ST. PAUL (AP) -- Warm, dry weather across most of the state allowed soybean producers to get off to a fast start on this year's harvest, according to the Minnesota Agricultural Statistics Service.
In its weekly crop and weather report, the service reported that statewide temperatures for the week averaged 3.8 degrees above normal. Statewide topsoil moisture conditions as of Sept. 20 were rated 3 percent very short, 13 percent short, 77 percent adequate, and 7 percent surplus.
The topsoil is getting too dry in some areas due to lack of rain, especially in large parts of western and southwestern Minnesota. Several smaller areas of southern Minnesota are also very dry.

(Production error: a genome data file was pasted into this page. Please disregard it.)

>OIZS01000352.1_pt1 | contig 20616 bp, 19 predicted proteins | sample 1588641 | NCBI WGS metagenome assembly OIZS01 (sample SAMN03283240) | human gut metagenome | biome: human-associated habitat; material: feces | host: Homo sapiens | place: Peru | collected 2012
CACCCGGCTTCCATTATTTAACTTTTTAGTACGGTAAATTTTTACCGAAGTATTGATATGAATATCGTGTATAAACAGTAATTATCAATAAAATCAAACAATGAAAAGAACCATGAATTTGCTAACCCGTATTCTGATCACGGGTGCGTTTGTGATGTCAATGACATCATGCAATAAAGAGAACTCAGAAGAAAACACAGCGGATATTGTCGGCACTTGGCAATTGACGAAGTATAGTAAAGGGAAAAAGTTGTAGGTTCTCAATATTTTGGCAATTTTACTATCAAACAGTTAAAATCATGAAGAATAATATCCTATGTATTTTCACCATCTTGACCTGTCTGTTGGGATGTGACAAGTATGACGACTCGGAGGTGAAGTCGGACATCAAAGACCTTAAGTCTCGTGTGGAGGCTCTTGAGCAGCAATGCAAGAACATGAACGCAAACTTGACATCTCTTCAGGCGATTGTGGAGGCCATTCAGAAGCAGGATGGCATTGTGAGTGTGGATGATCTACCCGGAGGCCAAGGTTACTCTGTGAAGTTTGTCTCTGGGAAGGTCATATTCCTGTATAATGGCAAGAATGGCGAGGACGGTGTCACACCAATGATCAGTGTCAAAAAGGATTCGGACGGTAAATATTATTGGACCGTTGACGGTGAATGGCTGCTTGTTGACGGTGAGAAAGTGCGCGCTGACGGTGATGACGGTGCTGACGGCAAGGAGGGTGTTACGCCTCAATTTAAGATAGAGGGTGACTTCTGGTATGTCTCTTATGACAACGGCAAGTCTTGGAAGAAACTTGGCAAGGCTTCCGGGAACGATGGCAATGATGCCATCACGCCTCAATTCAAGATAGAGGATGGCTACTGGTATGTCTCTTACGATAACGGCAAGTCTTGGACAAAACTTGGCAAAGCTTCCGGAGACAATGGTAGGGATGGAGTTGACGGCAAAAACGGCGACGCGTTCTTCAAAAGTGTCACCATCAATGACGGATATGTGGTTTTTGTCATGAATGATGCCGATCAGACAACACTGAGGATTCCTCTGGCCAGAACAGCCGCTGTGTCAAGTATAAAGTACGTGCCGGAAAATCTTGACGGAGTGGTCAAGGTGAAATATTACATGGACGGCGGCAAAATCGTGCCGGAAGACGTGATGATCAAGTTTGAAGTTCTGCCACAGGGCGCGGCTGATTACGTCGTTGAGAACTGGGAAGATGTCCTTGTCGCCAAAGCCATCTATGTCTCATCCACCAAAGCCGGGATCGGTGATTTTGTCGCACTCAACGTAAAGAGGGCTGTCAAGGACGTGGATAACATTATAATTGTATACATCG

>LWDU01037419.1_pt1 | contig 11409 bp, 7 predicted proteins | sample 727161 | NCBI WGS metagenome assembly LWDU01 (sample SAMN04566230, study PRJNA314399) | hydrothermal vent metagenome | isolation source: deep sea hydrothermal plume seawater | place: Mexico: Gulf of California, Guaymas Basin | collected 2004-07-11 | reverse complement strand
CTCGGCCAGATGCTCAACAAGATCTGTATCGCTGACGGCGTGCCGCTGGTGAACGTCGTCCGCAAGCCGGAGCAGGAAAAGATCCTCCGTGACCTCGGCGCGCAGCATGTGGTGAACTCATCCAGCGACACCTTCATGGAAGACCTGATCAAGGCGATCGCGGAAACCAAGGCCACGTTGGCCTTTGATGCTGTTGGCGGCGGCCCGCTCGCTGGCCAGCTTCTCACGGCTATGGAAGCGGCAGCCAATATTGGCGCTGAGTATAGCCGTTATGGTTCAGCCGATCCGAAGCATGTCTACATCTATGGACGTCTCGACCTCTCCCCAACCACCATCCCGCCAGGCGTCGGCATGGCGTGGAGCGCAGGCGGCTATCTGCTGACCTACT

Soybean moisture has fallen to levels as low as 8 to 10 percent in some fields, but green stems are making combining more difficult.
Frost is in the forecast for portions of the state this week. In the major growing areas, frost would now be helpful for many who have soybeans or corn ready to harvest because it helps dry the plants.
Meanwhile, still-maturing corn in some northern counties has benefited from more warm days before the first frosts.
An estimated 9 percent of soybean acreage has been harvested as of Sunday, compared with only 1 percent for the same date a year ago; the 5- year average for this date is 11 percent.
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